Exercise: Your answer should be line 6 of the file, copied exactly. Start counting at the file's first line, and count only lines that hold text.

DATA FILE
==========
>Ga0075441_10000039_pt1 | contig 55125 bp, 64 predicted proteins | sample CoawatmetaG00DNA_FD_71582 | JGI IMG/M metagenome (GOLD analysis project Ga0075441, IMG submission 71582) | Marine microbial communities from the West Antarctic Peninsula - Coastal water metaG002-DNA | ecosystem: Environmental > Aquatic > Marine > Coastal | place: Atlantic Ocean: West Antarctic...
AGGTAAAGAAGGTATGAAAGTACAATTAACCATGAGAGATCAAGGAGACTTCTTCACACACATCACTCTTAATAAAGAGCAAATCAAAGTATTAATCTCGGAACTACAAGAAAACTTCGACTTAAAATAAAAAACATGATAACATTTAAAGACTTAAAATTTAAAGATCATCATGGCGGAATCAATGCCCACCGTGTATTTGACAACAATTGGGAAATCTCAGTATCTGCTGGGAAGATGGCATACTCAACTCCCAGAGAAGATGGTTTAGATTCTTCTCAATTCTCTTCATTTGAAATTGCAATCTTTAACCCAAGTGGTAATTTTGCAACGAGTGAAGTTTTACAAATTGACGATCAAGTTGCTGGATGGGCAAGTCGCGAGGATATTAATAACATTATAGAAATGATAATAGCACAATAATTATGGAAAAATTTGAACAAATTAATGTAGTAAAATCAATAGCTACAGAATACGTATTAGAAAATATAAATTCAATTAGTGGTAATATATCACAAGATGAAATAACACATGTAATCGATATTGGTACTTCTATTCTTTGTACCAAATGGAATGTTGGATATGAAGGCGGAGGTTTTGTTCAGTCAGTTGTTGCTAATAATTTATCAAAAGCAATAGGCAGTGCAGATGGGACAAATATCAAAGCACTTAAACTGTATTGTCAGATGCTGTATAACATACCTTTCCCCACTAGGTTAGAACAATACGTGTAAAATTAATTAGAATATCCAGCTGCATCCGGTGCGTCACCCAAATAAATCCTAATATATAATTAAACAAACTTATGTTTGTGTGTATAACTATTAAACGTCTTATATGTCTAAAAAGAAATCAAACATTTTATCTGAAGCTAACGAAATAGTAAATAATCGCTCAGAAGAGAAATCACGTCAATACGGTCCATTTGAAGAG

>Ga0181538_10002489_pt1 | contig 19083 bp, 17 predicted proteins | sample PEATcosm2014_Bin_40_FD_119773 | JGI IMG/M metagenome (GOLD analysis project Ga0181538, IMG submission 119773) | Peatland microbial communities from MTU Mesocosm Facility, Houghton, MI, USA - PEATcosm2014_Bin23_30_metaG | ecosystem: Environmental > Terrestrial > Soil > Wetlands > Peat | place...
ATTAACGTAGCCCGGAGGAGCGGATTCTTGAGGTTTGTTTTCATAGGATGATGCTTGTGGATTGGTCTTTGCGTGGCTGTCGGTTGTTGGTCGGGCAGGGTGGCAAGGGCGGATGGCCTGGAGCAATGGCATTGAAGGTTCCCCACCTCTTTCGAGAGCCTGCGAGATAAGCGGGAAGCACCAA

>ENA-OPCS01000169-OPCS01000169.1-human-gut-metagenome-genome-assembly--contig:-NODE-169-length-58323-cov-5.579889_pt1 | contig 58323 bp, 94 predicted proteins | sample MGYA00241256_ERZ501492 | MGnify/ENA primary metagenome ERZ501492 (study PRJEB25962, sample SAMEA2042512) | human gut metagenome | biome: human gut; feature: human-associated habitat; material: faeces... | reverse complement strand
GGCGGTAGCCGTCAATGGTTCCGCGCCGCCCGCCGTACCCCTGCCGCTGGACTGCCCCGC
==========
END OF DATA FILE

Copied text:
GGCGGTAGCCGTCAATGGTTCCGCGCCGCCCGCCGTACCCCTGCCGCTGGACTGCCCCGC